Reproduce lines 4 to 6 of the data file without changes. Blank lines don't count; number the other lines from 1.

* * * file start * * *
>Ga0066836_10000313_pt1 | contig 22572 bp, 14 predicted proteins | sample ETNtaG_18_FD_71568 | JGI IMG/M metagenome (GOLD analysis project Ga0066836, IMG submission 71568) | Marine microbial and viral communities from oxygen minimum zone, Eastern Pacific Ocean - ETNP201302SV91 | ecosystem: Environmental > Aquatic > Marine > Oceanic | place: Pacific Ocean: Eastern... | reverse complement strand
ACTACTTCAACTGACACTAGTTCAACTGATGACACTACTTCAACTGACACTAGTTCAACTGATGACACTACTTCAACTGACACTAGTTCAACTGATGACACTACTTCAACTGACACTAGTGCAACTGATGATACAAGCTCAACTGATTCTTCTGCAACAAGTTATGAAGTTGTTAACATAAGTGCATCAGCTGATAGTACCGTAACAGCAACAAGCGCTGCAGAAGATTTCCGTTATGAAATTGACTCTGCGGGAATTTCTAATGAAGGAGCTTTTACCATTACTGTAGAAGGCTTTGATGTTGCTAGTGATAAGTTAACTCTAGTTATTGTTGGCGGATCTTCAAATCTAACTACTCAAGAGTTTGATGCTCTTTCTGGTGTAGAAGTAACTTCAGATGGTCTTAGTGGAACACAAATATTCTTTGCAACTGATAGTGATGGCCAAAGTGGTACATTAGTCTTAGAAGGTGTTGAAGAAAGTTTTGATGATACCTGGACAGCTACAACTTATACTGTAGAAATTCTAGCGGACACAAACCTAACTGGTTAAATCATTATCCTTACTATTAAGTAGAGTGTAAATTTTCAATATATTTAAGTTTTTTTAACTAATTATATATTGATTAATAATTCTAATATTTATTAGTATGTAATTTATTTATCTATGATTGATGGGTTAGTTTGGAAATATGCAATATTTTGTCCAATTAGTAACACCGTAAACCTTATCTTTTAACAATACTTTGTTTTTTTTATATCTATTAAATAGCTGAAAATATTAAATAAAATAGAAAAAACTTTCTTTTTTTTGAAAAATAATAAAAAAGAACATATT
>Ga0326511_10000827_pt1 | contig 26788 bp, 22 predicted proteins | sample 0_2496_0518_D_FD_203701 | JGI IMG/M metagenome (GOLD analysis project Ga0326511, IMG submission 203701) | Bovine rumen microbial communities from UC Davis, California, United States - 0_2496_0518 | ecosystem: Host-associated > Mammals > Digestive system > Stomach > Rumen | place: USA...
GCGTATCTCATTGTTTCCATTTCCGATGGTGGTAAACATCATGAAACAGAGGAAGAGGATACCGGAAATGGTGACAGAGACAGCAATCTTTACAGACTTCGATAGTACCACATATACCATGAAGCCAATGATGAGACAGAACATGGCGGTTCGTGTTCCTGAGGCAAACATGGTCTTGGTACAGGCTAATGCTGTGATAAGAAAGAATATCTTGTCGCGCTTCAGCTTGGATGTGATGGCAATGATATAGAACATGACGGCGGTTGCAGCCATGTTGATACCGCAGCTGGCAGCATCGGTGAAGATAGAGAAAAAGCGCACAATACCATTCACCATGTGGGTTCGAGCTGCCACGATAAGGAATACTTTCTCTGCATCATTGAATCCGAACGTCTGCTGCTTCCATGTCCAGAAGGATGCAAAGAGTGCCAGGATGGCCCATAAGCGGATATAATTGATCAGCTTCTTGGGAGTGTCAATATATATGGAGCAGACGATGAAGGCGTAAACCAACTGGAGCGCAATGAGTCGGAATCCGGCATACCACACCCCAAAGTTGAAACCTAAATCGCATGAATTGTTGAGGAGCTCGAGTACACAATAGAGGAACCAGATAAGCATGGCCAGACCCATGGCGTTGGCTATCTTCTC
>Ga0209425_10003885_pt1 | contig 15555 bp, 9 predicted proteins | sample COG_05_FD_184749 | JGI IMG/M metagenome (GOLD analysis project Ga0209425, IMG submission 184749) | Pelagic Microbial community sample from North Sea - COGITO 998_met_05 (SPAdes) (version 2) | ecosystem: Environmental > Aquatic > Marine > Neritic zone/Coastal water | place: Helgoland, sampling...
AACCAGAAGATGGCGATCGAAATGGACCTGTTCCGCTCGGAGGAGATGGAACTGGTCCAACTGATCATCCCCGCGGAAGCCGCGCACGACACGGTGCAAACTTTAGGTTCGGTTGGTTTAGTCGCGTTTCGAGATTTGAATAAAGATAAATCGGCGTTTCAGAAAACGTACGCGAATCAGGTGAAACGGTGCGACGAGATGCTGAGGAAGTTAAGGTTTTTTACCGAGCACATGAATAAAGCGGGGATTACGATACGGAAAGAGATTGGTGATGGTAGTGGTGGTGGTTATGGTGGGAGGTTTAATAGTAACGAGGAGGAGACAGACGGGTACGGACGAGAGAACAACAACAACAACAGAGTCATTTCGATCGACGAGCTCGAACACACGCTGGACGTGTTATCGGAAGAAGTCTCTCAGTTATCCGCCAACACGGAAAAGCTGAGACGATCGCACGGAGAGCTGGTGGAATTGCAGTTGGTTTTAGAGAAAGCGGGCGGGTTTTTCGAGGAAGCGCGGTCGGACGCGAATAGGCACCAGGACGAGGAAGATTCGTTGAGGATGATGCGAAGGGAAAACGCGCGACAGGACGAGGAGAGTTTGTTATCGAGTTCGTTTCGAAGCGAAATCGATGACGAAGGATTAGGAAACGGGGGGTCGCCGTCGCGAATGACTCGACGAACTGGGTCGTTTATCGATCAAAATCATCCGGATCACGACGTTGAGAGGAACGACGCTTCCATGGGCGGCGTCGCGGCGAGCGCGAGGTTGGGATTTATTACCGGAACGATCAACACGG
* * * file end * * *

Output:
GCGTATCTCATTGTTTCCATTTCCGATGGTGGTAAACATCATGAAACAGAGGAAGAGGATACCGGAAATGGTGACAGAGACAGCAATCTTTACAGACTTCGATAGTACCACATATACCATGAAGCCAATGATGAGACAGAACATGGCGGTTCGTGTTCCTGAGGCAAACATGGTCTTGGTACAGGCTAATGCTGTGATAAGAAAGAATATCTTGTCGCGCTTCAGCTTGGATGTGATGGCAATGATATAGAACATGACGGCGGTTGCAGCCATGTTGATACCGCAGCTGGCAGCATCGGTGAAGATAGAGAAAAAGCGCACAATACCATTCACCATGTGGGTTCGAGCTGCCACGATAAGGAATACTTTCTCTGCATCATTGAATCCGAACGTCTGCTGCTTCCATGTCCAGAAGGATGCAAAGAGTGCCAGGATGGCCCATAAGCGGATATAATTGATCAGCTTCTTGGGAGTGTCAATATATATGGAGCAGACGATGAAGGCGTAAACCAACTGGAGCGCAATGAGTCGGAATCCGGCATACCACACCCCAAAGTTGAAACCTAAATCGCATGAATTGTTGAGGAGCTCGAGTACACAATAGAGGAACCAGATAAGCATGGCCAGACCCATGGCGTTGGCTATCTTCTC
>Ga0209425_10003885_pt1 | contig 15555 bp, 9 predicted proteins | sample COG_05_FD_184749 | JGI IMG/M metagenome (GOLD analysis project Ga0209425, IMG submission 184749) | Pelagic Microbial community sample from North Sea - COGITO 998_met_05 (SPAdes) (version 2) | ecosystem: Environmental > Aquatic > Marine > Neritic zone/Coastal water | place: Helgoland, sampling...
AACCAGAAGATGGCGATCGAAATGGACCTGTTCCGCTCGGAGGAGATGGAACTGGTCCAACTGATCATCCCCGCGGAAGCCGCGCACGACACGGTGCAAACTTTAGGTTCGGTTGGTTTAGTCGCGTTTCGAGATTTGAATAAAGATAAATCGGCGTTTCAGAAAACGTACGCGAATCAGGTGAAACGGTGCGACGAGATGCTGAGGAAGTTAAGGTTTTTTACCGAGCACATGAATAAAGCGGGGATTACGATACGGAAAGAGATTGGTGATGGTAGTGGTGGTGGTTATGGTGGGAGGTTTAATAGTAACGAGGAGGAGACAGACGGGTACGGACGAGAGAACAACAACAACAACAGAGTCATTTCGATCGACGAGCTCGAACACACGCTGGACGTGTTATCGGAAGAAGTCTCTCAGTTATCCGCCAACACGGAAAAGCTGAGACGATCGCACGGAGAGCTGGTGGAATTGCAGTTGGTTTTAGAGAAAGCGGGCGGGTTTTTCGAGGAAGCGCGGTCGGACGCGAATAGGCACCAGGACGAGGAAGATTCGTTGAGGATGATGCGAAGGGAAAACGCGCGACAGGACGAGGAGAGTTTGTTATCGAGTTCGTTTCGAAGCGAAATCGATGACGAAGGATTAGGAAACGGGGGGTCGCCGTCGCGAATGACTCGACGAACTGGGTCGTTTATCGATCAAAATCATCCGGATCACGACGTTGAGAGGAACGACGCTTCCATGGGCGGCGTCGCGGCGAGCGCGAGGTTGGGATTTATTACCGGAACGATCAACACGG